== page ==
In a remarkable op-ed for the New York Times, LiberalOasis.com editor and well-connected Democratic activist, exorts us to embrace corporatism as a method of getting progressive legislation by small steps. It is, he writes, “How Liberals Win“.
the Supreme Court’s upholding of Mr. Obama’s health care law reminds us that the president’s approach has achieved significant results. If his liberal critics paused to assess how he achieved such results, they would not see a system paralyzed by corporations; they would see that the most liberal reforms in more than 40 years have been brought about because Mr. Obama views corporate power as a force to bargain with, not an enemy to vanquish.
The necessity of corporate support for, or at least acquiescence to, liberal policies is not a new development in the history of American liberalism. Indeed it has been one of its hallmarks.
Uh, Bill, maybe that’s why American liberalism has managed to deliver the poorest healthcare laws, the worst education systems, the largest military-industrial budgets, the most punitive penal system and the least union-friendly working environment, as well as crucially the largest inequality gap by far, of any Western democracy. This isn’t a feature, Bill, it’s a bug!
The realities of corporate power cannot be wished away by any president, no matter how tough the talk, because corporations can and will spend freely during the legislative process. And when they are unified, they have the resources to dominate debate. Even the progressive holy grail ”” a constitutional amendment banning corporate campaign donations ”” would not stop that.
BUT when corporations are divided or mollified, reformers can breathe. The president can be heard. Business owners can be convinced that they will remain profitable. The dim prospect of perpetual gridlock can be trumped by the allure of regulatory certainty.
You’re not convincing me, Bill. Google “Aneurin Bevan”. The one resource a corporation has exactly zero of is votes. In other nations it took dedicated and decades-long efforts by uncompromising lefties to drive their points home past the corporate propaganda deluge, sure, but the end result was worth it. Look at that list of poor-performance sectors above and tell me that short-term thinking and corporate cozying did better. Nor should anyone let you get away with this blatant strawman argument:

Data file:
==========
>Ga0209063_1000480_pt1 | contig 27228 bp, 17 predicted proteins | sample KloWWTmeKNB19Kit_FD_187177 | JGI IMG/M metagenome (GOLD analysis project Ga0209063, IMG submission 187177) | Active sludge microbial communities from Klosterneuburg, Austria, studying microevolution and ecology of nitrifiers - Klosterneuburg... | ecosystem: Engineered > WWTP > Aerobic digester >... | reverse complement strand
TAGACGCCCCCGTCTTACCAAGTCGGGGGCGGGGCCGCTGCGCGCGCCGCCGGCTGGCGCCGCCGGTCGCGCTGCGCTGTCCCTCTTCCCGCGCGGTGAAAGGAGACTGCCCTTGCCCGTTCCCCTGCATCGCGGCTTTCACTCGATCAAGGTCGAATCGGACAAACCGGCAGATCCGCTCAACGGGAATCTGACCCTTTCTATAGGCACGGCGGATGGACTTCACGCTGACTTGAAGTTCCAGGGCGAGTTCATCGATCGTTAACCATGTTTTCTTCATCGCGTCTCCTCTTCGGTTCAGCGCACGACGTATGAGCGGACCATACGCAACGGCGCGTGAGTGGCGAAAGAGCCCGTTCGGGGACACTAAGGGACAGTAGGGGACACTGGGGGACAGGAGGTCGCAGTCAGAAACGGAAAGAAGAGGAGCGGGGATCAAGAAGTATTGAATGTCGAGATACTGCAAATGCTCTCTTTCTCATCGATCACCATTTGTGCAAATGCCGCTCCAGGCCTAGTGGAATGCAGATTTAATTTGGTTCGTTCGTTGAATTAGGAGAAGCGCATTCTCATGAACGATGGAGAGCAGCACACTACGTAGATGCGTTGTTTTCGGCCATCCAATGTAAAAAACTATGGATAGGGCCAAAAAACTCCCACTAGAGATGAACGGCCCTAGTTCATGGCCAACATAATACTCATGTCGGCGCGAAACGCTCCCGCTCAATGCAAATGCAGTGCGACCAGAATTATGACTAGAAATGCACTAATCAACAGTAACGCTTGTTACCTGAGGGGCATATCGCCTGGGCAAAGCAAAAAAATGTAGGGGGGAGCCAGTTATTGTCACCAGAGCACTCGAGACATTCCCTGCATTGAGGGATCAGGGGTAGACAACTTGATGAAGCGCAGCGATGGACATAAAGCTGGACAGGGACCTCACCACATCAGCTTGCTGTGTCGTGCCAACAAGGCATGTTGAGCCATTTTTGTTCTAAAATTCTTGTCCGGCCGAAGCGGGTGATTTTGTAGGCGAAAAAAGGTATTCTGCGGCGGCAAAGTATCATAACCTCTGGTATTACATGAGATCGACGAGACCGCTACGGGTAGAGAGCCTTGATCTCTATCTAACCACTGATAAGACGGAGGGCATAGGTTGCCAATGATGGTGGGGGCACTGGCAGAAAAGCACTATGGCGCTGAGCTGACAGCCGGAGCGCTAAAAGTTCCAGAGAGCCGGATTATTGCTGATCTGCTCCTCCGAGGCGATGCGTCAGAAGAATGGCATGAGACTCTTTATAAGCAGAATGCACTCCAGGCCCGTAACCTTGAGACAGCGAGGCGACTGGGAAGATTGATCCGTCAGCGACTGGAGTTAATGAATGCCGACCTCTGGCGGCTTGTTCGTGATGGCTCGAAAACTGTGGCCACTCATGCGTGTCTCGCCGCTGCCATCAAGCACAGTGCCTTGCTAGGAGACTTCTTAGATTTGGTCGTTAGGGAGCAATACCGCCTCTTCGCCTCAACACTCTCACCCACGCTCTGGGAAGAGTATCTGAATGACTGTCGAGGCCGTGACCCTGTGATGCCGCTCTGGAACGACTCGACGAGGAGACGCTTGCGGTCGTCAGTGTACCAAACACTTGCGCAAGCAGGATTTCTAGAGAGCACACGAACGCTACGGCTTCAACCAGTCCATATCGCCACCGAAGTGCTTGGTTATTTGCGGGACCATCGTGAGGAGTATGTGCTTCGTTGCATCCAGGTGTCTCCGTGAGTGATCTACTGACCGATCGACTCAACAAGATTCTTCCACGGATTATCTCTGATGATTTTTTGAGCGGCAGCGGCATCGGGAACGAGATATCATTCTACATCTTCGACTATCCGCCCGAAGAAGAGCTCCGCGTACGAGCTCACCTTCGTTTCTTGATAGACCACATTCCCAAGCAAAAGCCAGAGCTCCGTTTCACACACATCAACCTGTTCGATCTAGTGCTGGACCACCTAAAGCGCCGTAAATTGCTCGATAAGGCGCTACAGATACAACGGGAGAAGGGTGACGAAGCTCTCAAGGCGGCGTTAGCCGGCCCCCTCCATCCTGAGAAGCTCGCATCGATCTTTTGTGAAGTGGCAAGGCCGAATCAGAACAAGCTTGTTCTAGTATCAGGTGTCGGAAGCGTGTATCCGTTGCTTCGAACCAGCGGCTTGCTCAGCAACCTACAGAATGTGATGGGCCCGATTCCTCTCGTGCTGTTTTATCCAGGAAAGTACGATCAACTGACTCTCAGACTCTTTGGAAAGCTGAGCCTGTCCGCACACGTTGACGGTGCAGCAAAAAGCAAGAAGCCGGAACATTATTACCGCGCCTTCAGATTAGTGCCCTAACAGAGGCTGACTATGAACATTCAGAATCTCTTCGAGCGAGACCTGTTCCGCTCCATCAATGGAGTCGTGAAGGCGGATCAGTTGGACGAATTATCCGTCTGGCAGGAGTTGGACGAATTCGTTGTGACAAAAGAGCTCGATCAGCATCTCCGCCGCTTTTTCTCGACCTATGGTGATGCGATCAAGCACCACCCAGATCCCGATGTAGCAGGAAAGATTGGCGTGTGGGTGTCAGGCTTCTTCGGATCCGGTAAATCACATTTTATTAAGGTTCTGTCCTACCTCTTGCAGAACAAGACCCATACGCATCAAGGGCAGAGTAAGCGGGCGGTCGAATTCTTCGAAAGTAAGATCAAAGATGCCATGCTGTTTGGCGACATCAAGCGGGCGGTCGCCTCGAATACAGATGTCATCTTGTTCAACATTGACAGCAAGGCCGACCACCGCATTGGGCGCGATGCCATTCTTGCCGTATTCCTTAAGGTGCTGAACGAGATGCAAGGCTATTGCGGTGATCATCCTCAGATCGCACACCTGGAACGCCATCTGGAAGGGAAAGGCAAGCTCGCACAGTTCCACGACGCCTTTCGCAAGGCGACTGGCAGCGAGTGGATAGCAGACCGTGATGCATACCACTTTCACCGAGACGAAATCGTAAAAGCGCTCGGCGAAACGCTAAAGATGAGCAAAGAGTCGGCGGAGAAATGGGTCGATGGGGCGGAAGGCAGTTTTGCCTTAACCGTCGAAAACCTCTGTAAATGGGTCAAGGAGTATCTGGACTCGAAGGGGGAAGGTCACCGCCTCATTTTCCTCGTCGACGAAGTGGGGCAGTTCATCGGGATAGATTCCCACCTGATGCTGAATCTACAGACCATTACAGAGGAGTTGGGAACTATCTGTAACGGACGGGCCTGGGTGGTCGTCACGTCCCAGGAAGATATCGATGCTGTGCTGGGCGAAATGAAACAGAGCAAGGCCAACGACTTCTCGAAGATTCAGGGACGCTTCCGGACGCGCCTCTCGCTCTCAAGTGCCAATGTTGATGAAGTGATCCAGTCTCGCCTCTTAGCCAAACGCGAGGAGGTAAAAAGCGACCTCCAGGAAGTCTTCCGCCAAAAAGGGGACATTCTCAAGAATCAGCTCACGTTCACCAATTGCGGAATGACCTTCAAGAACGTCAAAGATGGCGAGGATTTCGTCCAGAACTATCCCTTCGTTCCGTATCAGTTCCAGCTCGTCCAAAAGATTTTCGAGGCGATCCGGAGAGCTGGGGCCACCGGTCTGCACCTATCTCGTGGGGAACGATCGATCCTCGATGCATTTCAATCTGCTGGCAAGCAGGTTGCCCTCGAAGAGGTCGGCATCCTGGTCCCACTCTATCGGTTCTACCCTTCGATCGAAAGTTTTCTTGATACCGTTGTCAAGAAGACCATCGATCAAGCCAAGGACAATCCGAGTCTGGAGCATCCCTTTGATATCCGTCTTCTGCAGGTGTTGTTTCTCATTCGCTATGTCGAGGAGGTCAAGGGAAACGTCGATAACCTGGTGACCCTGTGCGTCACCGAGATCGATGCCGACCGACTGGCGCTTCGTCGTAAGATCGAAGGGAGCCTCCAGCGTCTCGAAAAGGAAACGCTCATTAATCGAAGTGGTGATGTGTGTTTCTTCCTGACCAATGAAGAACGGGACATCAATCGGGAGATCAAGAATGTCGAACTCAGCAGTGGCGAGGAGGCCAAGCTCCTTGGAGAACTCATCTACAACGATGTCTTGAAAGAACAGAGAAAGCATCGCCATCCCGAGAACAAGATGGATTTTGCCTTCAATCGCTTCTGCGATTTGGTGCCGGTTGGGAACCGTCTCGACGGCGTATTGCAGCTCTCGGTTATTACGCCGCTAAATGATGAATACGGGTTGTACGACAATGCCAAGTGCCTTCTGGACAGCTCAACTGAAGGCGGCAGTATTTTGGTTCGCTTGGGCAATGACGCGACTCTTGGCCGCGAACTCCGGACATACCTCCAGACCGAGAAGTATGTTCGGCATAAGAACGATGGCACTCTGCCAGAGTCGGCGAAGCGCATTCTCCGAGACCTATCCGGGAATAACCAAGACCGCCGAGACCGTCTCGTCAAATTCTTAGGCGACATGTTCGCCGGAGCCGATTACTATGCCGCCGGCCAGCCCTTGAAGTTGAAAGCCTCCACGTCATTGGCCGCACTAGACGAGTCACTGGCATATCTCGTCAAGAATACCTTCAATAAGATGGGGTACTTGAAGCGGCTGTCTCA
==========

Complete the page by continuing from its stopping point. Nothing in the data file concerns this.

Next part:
The necessity of forging coalitions with corporations is understandably difficult for progressives to accept. Every time it happens, corporations seem to quickly go back to their usual tricks. They lobby to weaken enforcement. They litigate to have rules overturned. They abandon politicians who risked compromise for them. Corporations are exasperating, irritating and untrustworthy partners.
But most of the time politics is exasperating and irritating, not euphoric and cathartic. As Roosevelt himself told a group of dissatisfied youth activists in 1940, ”œif you ever sit here you will learn that you cannot, just by shouting from the housetops, get what you want all the time.”
You just insulted every single activist who ever spent years, decades even, doing the hard work of grassroots organizing. GOTV, protest marches, petition drives, educating voters, training new activists, strikes, picket lines, facing down police charges and tear gas – these are not just “sitting around shouting from housetops” and you should be ashamed of yourself. These activities are the quintessential, wearing-out-shoeleather-and-getting-bruises, heart of the progressive process that is often “exasperating and irritating” but which is the only way to hold those untrustworthy corporations – and those who’d happily and glibly jump into bed with them – in check.
Your op-ed, Bill, is a prime example of why I say the real American left are not the latte-sipping, corporatist comfortable set who would be happiest in a European liberal-democrat party rather than having to describe themselves as “of the left” and why I say the real left cannot advance a meaningful part of it’s agenda by keeping on voting for Whigs.